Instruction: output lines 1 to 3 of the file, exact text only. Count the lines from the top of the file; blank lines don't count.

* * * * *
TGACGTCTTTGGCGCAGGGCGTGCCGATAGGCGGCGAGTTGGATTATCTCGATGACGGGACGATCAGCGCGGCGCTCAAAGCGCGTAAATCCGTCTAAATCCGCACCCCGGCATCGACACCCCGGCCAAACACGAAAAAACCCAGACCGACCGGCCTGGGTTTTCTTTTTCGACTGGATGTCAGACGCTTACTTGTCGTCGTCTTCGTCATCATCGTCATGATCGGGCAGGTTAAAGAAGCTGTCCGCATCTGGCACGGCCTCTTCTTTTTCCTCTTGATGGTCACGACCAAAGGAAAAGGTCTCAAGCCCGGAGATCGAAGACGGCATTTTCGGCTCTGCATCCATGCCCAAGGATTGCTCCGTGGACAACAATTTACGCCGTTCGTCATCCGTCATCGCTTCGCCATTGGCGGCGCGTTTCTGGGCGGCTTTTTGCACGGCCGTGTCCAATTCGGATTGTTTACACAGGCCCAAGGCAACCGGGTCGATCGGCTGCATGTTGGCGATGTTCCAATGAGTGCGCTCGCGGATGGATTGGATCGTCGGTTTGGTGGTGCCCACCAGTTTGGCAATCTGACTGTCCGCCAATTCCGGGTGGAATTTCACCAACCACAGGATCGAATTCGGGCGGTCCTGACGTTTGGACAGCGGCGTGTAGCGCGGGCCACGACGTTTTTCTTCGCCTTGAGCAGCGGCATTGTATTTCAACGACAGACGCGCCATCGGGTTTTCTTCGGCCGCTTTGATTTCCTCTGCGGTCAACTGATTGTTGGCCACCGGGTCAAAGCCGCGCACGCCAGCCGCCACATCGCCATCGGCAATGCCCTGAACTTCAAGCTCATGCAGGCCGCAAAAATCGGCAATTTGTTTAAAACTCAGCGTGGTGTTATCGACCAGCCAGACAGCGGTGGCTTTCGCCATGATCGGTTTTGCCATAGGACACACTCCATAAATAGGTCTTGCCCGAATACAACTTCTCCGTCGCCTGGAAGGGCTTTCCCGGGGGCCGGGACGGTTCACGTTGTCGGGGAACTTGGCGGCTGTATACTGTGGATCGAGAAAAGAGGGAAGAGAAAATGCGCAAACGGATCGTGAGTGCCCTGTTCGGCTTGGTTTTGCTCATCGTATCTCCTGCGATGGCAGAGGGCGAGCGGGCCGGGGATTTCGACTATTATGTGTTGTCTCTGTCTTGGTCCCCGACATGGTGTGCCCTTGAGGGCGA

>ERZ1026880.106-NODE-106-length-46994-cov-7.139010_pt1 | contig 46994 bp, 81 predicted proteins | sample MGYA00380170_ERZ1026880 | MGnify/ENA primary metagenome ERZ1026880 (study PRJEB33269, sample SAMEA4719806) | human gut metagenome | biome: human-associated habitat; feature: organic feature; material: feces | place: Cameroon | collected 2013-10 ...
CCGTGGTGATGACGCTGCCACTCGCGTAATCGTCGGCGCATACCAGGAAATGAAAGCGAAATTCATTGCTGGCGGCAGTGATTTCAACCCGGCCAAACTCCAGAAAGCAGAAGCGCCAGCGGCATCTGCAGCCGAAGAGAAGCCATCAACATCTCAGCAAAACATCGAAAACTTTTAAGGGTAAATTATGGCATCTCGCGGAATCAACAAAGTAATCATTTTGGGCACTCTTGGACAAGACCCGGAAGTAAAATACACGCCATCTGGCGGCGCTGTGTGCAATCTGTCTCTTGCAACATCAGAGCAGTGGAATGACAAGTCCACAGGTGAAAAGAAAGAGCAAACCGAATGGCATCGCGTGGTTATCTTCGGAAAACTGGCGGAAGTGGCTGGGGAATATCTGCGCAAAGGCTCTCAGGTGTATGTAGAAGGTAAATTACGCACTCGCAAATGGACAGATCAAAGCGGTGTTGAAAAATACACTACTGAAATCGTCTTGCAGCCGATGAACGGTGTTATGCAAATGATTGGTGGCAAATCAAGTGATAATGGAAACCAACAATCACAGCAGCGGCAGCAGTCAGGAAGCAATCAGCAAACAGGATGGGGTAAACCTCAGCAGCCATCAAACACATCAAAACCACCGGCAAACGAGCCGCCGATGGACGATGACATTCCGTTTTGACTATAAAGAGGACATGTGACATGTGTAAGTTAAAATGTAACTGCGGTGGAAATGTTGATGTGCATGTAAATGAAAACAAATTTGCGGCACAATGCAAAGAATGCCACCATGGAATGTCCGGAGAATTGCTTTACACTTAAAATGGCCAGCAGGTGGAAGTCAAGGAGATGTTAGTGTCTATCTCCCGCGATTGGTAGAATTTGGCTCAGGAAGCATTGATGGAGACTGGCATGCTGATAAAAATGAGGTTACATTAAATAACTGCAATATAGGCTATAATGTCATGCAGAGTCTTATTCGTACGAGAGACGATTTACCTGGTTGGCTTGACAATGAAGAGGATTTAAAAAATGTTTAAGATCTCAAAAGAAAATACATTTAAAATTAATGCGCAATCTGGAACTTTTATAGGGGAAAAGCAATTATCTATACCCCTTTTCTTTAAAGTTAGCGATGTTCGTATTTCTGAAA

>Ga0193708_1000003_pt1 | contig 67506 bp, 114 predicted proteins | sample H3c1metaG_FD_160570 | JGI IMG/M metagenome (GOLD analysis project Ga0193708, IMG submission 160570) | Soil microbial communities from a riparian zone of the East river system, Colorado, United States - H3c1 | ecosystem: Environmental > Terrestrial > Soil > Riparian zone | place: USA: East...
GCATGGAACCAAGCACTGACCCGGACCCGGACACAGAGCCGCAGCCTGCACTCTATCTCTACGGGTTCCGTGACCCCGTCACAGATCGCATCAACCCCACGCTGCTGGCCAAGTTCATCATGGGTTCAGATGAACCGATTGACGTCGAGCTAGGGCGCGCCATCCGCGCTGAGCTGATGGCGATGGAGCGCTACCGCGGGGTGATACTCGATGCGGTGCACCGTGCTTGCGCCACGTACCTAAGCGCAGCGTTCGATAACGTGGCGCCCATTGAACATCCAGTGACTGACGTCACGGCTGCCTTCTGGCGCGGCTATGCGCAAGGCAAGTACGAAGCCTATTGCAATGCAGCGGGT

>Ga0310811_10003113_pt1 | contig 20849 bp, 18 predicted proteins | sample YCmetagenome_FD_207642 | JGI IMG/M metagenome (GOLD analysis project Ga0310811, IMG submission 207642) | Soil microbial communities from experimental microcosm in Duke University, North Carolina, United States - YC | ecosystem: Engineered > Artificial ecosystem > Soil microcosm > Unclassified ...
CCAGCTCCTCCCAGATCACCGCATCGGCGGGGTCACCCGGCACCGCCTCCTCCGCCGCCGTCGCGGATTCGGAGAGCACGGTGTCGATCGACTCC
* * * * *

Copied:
TGACGTCTTTGGCGCAGGGCGTGCCGATAGGCGGCGAGTTGGATTATCTCGATGACGGGACGATCAGCGCGGCGCTCAAAGCGCGTAAATCCGTCTAAATCCGCACCCCGGCATCGACACCCCGGCCAAACACGAAAAAACCCAGACCGACCGGCCTGGGTTTTCTTTTTCGACTGGATGTCAGACGCTTACTTGTCGTCGTCTTCGTCATCATCGTCATGATCGGGCAGGTTAAAGAAGCTGTCCGCATCTGGCACGGCCTCTTCTTTTTCCTCTTGATGGTCACGACCAAAGGAAAAGGTCTCAAGCCCGGAGATCGAAGACGGCATTTTCGGCTCTGCATCCATGCCCAAGGATTGCTCCGTGGACAACAATTTACGCCGTTCGTCATCCGTCATCGCTTCGCCATTGGCGGCGCGTTTCTGGGCGGCTTTTTGCACGGCCGTGTCCAATTCGGATTGTTTACACAGGCCCAAGGCAACCGGGTCGATCGGCTGCATGTTGGCGATGTTCCAATGAGTGCGCTCGCGGATGGATTGGATCGTCGGTTTGGTGGTGCCCACCAGTTTGGCAATCTGACTGTCCGCCAATTCCGGGTGGAATTTCACCAACCACAGGATCGAATTCGGGCGGTCCTGACGTTTGGACAGCGGCGTGTAGCGCGGGCCACGACGTTTTTCTTCGCCTTGAGCAGCGGCATTGTATTTCAACGACAGACGCGCCATCGGGTTTTCTTCGGCCGCTTTGATTTCCTCTGCGGTCAACTGATTGTTGGCCACCGGGTCAAAGCCGCGCACGCCAGCCGCCACATCGCCATCGGCAATGCCCTGAACTTCAAGCTCATGCAGGCCGCAAAAATCGGCAATTTGTTTAAAACTCAGCGTGGTGTTATCGACCAGCCAGACAGCGGTGGCTTTCGCCATGATCGGTTTTGCCATAGGACACACTCCATAAATAGGTCTTGCCCGAATACAACTTCTCCGTCGCCTGGAAGGGCTTTCCCGGGGGCCGGGACGGTTCACGTTGTCGGGGAACTTGGCGGCTGTATACTGTGGATCGAGAAAAGAGGGAAGAGAAAATGCGCAAACGGATCGTGAGTGCCCTGTTCGGCTTGGTTTTGCTCATCGTATCTCCTGCGATGGCAGAGGGCGAGCGGGCCGGGGATTTCGACTATTATGTGTTGTCTCTGTCTTGGTCCCCGACATGGTGTGCCCTTGAGGGCGA

>ERZ1026880.106-NODE-106-length-46994-cov-7.139010_pt1 | contig 46994 bp, 81 predicted proteins | sample MGYA00380170_ERZ1026880 | MGnify/ENA primary metagenome ERZ1026880 (study PRJEB33269, sample SAMEA4719806) | human gut metagenome | biome: human-associated habitat; feature: organic feature; material: feces | place: Cameroon | collected 2013-10 ...
CCGTGGTGATGACGCTGCCACTCGCGTAATCGTCGGCGCATACCAGGAAATGAAAGCGAAATTCATTGCTGGCGGCAGTGATTTCAACCCGGCCAAACTCCAGAAAGCAGAAGCGCCAGCGGCATCTGCAGCCGAAGAGAAGCCATCAACATCTCAGCAAAACATCGAAAACTTTTAAGGGTAAATTATGGCATCTCGCGGAATCAACAAAGTAATCATTTTGGGCACTCTTGGACAAGACCCGGAAGTAAAATACACGCCATCTGGCGGCGCTGTGTGCAATCTGTCTCTTGCAACATCAGAGCAGTGGAATGACAAGTCCACAGGTGAAAAGAAAGAGCAAACCGAATGGCATCGCGTGGTTATCTTCGGAAAACTGGCGGAAGTGGCTGGGGAATATCTGCGCAAAGGCTCTCAGGTGTATGTAGAAGGTAAATTACGCACTCGCAAATGGACAGATCAAAGCGGTGTTGAAAAATACACTACTGAAATCGTCTTGCAGCCGATGAACGGTGTTATGCAAATGATTGGTGGCAAATCAAGTGATAATGGAAACCAACAATCACAGCAGCGGCAGCAGTCAGGAAGCAATCAGCAAACAGGATGGGGTAAACCTCAGCAGCCATCAAACACATCAAAACCACCGGCAAACGAGCCGCCGATGGACGATGACATTCCGTTTTGACTATAAAGAGGACATGTGACATGTGTAAGTTAAAATGTAACTGCGGTGGAAATGTTGATGTGCATGTAAATGAAAACAAATTTGCGGCACAATGCAAAGAATGCCACCATGGAATGTCCGGAGAATTGCTTTACACTTAAAATGGCCAGCAGGTGGAAGTCAAGGAGATGTTAGTGTCTATCTCCCGCGATTGGTAGAATTTGGCTCAGGAAGCATTGATGGAGACTGGCATGCTGATAAAAATGAGGTTACATTAAATAACTGCAATATAGGCTATAATGTCATGCAGAGTCTTATTCGTACGAGAGACGATTTACCTGGTTGGCTTGACAATGAAGAGGATTTAAAAAATGTTTAAGATCTCAAAAGAAAATACATTTAAAATTAATGCGCAATCTGGAACTTTTATAGGGGAAAAGCAATTATCTATACCCCTTTTCTTTAAAGTTAGCGATGTTCGTATTTCTGAAA